Xi Jinping commits China to the UN interventions
China’s role within the United Nations has come a long way since October 1971, when the first representatives from Beijing arrived in New York replacing those from the island of Taiwan. In the forty years since the General Assembly admitted the People’s Republic of China and ejected Taiwan, Beijing’s approach to the UN has shifted from ambivalence grounded in a deep-seated suspicion of the organization’s motives and structure to a gradual process of integration and engagement.
Twenty-five years since its first participation in UN operations, China has stationed thousands of service personnel on the ground in the world’s conflict zones. These personnel range from heavily armed contingents of the People’s Liberation Army (PLA) to police officers, all of whom are operating under UN command. During Xi Jinping’s presidency, more members of the PLA are sporting the ‘blue beret’ of the United Nations than ever before. This marks a shift in China’s policy of non-intervention, despite continuing rhetoric to the contrary. Detachments from the PLA are now patrolling the streets of Mali’s capital Bamako and protecting UN compounds amidst the campaign of ethnic cleansing unleashed in South Sudan’s civil war. This represents Beijing’s first deployment of ground forces to a combat zone in three decades. This, however, is just the beginning as China under Xi Jinping is pushing to become a stakeholder in the international system.
China’s participation in UN operations
China is now the largest troop contributor of the Permanent 5 (P5) to United Nations peacekeeping and stability operations. The Syrian civil war aside, Beijing has increasingly demonstrated an acceptance of the use of military force under a UN Security Council mandate. This process started as early as 1990 when Beijing provided 400 engineers and 47 observers to the UN Transitional Authority in post-Khmer Rouge Cambodia (UNTAC). This deployment resulted in many ways from a confluence of interests. Beijing sought to retain political influence and leverage in a neighboring state where it had engaged in a proxy war with Vietnam since 1975. Likewise the United Nations needed key regional actors like China to aid in the disarmament of the Khmer Rouge insurgency with whom Beijing had longstanding ties. Thus for the first time in its history, the People’s Liberation Army found itself part of a multilateral peacekeeping force supporting an international peace process.
For the remainder of the decade, the PLA’s deployment to post-conflict Cambodia under UNTAC remained the largest deployment by China to the United Nations, largely owing to the unique circumstances outlined above. Tellingly, China voted for, but did not engage in any further large-scale deployments to UN peacekeeping operations in active conflict zones, such as the UNOSOM II mission in Somalia, UNPROFOR in the former Yugoslavia or UNAMIR during the Rwandan Genocide. Instead, Beijing opted to provide several dozen police officers and observers in post-conflict states that were in the process of being stabilized such as Bosnia, Kosovo and East Timor. In these states, UN peacekeepers were replaced with large multinational forces, operating not under the flag of the United Nations but the Security Council mandate. In the case of the former Yugoslavia, large numbers of US peacekeepers were involved under NATO’s Allied Rapid Reaction Corps (ARRC).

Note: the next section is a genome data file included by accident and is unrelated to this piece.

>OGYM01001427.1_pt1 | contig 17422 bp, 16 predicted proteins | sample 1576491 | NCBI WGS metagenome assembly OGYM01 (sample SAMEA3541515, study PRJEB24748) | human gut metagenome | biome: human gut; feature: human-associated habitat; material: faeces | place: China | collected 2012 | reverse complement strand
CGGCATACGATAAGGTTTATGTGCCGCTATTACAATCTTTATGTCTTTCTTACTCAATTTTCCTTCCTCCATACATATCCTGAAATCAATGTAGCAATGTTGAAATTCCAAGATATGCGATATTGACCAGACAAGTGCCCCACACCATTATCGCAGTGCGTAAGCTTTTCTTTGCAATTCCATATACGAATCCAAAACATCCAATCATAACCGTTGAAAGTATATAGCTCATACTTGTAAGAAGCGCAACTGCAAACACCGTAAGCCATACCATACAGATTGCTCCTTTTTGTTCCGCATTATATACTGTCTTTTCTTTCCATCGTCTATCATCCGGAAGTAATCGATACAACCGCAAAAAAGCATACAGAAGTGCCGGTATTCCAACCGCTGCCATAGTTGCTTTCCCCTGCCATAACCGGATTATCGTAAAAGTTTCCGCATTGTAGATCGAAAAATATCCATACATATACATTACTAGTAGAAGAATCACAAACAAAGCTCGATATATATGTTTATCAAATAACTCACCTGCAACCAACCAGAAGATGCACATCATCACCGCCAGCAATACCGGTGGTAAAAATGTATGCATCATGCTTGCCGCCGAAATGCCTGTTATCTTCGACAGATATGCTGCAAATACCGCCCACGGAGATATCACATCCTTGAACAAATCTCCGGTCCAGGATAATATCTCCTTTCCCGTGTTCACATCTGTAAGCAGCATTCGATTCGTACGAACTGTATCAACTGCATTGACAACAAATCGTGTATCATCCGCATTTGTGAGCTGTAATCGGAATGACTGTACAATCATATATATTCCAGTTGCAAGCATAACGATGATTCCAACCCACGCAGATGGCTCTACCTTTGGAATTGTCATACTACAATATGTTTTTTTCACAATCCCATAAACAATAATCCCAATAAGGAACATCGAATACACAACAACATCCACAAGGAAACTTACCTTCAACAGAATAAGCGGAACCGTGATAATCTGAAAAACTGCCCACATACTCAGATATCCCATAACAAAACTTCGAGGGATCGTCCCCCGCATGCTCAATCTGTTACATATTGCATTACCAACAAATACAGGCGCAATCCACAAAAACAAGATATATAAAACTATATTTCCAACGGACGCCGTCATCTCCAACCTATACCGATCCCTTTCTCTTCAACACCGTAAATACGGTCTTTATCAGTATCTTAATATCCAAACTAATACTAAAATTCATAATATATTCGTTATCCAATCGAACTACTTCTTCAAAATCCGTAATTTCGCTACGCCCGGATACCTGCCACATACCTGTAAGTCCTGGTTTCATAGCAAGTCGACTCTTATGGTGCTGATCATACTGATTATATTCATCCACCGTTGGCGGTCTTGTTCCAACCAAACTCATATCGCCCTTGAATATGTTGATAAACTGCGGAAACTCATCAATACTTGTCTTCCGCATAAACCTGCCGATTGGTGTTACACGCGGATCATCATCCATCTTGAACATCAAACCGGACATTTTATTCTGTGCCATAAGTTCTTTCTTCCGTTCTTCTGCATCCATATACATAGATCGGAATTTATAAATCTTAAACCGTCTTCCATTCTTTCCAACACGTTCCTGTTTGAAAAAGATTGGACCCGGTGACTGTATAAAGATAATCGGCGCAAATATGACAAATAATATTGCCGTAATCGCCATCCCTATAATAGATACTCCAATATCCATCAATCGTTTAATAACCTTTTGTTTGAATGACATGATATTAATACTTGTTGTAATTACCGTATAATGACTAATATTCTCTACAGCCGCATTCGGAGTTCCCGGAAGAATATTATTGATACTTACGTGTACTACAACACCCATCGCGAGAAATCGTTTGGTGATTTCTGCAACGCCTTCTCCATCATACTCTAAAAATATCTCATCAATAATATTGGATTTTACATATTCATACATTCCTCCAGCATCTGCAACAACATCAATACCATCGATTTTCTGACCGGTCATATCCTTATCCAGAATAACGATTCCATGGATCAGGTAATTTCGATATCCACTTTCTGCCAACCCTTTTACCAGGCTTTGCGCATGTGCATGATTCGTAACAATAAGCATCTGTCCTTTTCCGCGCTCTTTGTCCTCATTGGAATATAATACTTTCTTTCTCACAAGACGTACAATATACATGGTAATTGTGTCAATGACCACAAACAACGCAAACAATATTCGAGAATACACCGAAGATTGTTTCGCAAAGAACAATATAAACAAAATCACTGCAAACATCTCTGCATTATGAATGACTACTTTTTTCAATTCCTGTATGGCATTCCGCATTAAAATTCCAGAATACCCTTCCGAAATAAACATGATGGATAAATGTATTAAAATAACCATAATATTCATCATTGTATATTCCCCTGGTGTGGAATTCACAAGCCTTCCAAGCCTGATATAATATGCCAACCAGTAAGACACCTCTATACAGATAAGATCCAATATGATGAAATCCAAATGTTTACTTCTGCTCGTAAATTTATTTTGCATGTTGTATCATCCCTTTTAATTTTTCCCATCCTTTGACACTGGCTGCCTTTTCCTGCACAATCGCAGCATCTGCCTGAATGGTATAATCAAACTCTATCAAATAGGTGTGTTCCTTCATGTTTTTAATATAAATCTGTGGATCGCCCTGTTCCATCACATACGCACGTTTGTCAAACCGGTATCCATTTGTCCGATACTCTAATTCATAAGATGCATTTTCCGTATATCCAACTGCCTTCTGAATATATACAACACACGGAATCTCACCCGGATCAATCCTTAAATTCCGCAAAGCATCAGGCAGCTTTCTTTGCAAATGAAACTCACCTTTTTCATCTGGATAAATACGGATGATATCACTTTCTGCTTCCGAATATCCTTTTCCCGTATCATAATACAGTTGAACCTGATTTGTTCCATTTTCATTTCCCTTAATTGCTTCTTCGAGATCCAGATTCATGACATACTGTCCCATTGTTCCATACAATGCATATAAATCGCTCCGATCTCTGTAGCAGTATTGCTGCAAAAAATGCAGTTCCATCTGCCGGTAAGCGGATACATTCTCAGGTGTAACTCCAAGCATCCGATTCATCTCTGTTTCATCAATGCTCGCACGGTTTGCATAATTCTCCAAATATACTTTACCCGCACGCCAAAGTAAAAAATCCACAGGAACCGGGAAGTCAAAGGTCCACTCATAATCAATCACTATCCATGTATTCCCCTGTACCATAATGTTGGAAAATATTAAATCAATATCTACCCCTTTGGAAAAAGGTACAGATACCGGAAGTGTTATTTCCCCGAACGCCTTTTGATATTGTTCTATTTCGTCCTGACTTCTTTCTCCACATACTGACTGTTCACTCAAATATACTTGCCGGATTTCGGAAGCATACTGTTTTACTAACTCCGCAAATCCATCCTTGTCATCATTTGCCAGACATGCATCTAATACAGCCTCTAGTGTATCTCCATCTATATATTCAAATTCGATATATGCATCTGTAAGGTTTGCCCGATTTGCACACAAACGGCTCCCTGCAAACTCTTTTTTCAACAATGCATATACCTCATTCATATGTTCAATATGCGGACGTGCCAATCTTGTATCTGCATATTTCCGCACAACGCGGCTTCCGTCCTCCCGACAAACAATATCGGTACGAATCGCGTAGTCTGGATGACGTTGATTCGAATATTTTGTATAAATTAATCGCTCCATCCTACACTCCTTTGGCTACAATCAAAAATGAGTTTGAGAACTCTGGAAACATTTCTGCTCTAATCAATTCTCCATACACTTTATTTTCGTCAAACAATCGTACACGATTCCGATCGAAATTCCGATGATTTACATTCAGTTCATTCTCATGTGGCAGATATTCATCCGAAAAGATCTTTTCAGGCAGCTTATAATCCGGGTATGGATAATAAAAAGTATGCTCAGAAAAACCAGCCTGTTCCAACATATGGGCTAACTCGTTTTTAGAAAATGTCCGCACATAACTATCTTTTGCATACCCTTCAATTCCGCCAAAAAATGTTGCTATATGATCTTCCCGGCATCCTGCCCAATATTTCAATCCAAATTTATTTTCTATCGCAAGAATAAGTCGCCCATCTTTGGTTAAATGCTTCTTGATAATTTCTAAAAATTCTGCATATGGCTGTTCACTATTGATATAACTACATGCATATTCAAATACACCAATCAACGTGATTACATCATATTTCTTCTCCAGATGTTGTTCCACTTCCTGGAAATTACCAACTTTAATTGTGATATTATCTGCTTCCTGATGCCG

Under Hu Jintao, there was a noticeable shift in China’s approach to UN peacekeeping operations. This occurred alongside a wider change in discourse emanating from Beijing. Between 2002 and 2012, President Hu announced policy initiatives such as the ‘Harmonious Society’ and ‘China’s Peaceful Rise‘, which were reflective of a nation undergoing enormous domestic changes as it came to have a more advanced economy. Internationally, these policies were indicative of an actor increasingly engaged with the global system and seeking to allay concerns regarding its military modernization.
China increasingly stepped forward to provide personnel to the United Nations, as the United States stepped back from direct participation in UN peacekeeping after failures in Rwanda and Bosnia, opting instead for NATO-led frameworks as with Kosovo in 1999. During the 2000s, the nature of China’s engagement was one essentially based on economic and social development policies, with the role of ‘peace enforcement’ left to other nations. This was most notable in Africa where instead of combat troops, Beijing deployed engineers to construct infrastructure and medical teams to run field hospitals.
A breakdown of China’s contribution to the UN in 2011 highlights the scale of Chinese engagement with UN peacekeeping by the end of Hu Jintao’s presidency. The largest number of PLA personnel that year was in Liberia (564 troops, 18 police); followed by Southern Sudan (444 troops, 22 police); Darfur (324 troops); the Democratic Republic of the Congo (218 troops) and Lebanon (130 troops and 30 medics). The vast majority of these personnel were police, engineers, logistics and medical teams, all of who were aiding in post-conflict reconstruction in developing African states.
In Part II, John Pollock will examine the shift in China’s UN policy under Xi Jinping towards greater troop contributions, sending PLA battle groups under UN command into the world’s hot spots such as South Sudan and Mali for the first time.